First published in The Royal Gazette, Legally Speaking, November 2022

In the course of my career, I have drafted, negotiated or otherwise provided commercial and legal advice concerning well more than 300 outsourcing contracts of all types.

Whether as inter-company shared service contracts among affiliates or with commercial outsourcing service providers, there are several important contracting mistakes that are pervasive but easily avoided.

When pricing an inter-company outsourcing service agreement with an affiliate, whether as a domestic or cross-border transaction, many clients forget that fair market value pricing is fundamentally premised on a comparison with arms-length commercial outsourcing agreements.

Service pricing is always a function of both the services to be performed and all the contractual obligations that the parties assume. Commercially normal terms and conditions will include a wide range of standard risk management terms, performance warranties, comprehensive and detailed performance specifications, allocation of risk and liability, and professional service quality provisions.

Commercial outsourcing service agreements are routinely, almost without exception, more than 100 pages long, including performance appendices. So, if your inter-company outsourcing agreement is not a pillar of commercial market comparison — at worst, written on the back of a napkin — then you may want to reassess whether the transfer pricing is truly on-market for that particular quality of agreement.

Second, every customer is subject to a plethora of third-party confidentiality, data protection, cybersecurity, operational governance, information integrity and privacy-related obligations, laws and regulations.

Whether those are imposed by your trading partners, your auditors, by stock exchanges, one or more regulators or by statutes of general application, your company will remain directly responsible and liable for compliance with all of those duties, obligations and requirements regardless of who operates what aspects of your enterprise.

Even though you can outsource parts, or all, of your operations to downstream third-party service providers, you cannot delegate any of your upstream compliance accountability to your outsourcing service providers. Therefore, the only way for your enterprise to avoid being caught in the middle between satisfying those upstream obligations and your service provider's conduct is by ensuring that all upstream third-party, legal and regulatory obligations are completely flowed down to the service provider via express contractual obligations, duties and requirements.

As examples: how can a highly regulated enterprise possibly comply with its obligations to notify its regulators of a cybersecurity breach if its outsourcing service provider isn't contractually required to disclose those incidents when they occur; and, how can you ensure that a service provider will permit a service quality inspection by one of your regulators if the contract doesn't require that assistance?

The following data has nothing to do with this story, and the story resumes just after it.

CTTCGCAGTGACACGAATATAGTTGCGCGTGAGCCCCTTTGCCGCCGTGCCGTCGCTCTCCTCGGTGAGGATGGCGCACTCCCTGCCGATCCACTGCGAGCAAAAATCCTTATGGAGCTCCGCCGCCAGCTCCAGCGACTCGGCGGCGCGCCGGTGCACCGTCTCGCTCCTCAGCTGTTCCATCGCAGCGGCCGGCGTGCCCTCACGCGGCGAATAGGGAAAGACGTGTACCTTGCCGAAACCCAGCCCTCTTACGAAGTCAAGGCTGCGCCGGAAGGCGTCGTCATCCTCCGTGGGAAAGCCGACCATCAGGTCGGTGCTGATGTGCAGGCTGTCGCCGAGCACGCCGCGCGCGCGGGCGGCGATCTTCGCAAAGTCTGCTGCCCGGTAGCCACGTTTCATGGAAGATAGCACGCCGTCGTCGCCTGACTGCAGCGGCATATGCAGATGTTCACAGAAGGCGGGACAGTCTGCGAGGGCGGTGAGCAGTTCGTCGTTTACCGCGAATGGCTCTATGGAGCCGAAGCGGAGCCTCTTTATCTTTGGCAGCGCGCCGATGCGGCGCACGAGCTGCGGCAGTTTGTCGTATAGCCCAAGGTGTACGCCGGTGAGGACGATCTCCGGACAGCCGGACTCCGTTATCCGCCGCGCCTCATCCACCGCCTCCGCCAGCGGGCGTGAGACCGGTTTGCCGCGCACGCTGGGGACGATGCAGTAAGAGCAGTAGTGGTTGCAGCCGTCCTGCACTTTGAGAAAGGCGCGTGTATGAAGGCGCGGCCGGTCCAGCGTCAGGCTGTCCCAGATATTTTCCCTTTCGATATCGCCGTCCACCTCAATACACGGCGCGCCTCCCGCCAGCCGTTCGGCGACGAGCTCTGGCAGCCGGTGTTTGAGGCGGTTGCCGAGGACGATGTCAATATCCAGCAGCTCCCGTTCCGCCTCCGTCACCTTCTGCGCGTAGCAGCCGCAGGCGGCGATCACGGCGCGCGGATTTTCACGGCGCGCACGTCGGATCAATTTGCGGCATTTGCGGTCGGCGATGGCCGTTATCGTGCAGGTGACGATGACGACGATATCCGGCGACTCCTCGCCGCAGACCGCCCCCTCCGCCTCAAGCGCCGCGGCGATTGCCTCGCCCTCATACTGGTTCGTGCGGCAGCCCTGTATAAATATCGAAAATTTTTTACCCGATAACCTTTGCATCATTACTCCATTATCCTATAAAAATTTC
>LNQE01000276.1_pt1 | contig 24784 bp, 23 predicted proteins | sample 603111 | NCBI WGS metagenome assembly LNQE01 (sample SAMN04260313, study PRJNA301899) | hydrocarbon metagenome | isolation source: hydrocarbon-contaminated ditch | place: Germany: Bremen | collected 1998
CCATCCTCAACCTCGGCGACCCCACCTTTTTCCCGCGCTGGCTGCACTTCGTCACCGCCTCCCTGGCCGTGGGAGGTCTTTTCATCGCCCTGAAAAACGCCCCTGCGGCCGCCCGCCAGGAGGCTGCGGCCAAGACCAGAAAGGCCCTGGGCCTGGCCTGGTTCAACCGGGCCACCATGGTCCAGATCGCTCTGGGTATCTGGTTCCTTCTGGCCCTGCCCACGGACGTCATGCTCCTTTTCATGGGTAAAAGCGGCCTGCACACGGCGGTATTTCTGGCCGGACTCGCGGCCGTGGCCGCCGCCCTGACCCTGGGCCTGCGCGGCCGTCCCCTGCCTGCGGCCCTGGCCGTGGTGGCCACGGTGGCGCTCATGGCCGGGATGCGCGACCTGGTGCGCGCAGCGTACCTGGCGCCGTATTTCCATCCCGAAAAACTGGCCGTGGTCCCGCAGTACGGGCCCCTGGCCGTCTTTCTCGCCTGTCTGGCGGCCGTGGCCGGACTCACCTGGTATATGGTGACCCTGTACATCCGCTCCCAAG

Perhaps the leading cause of dispute and litigation across all forms of outsourcing transactions arises due to the failure of the parties to stipulate comprehensive, detailed and clear operational, technical and functional service quality and performance requirements, including those that arise as legal compliance requirements.

Indeed, regulatory requirements can create a large inventory of required outsourcing services that must be performed. The more objectively and empirically those service performance requirements are stated in the service contract, the less likelihood there will be for service performance misunderstanding.

Although that contracting mistake may be more prevalent in affiliated company service arrangements, it is a rampant deficiency across far too many commercial outsourcing transactions.

Operational activities of many enterprises, such as banks and insurance companies, can be highly complex and depend upon detailed operational processes.

Therefore, properly articulated outsourcing service performance requirements may reasonably reach well more than many dozens of pages in length, often due to the insistence of the commercial service provider who seeks to minimise service misunderstandings as well as facilitate the calculation of reasonable service pricing.

Lastly, parties who outsource any part of their operations, whether IT or otherwise, are very well advised to on-board all services with acceptance testing processes, service quality verification, and with ongoing performance quality monitoring – which may include inspection and auditing – that are tied to contractual rights for service performance correction and improvement as needed.

The content of this article is intended to provide a general guide to the subject matter. Specialist advice should be sought about your specific circumstances.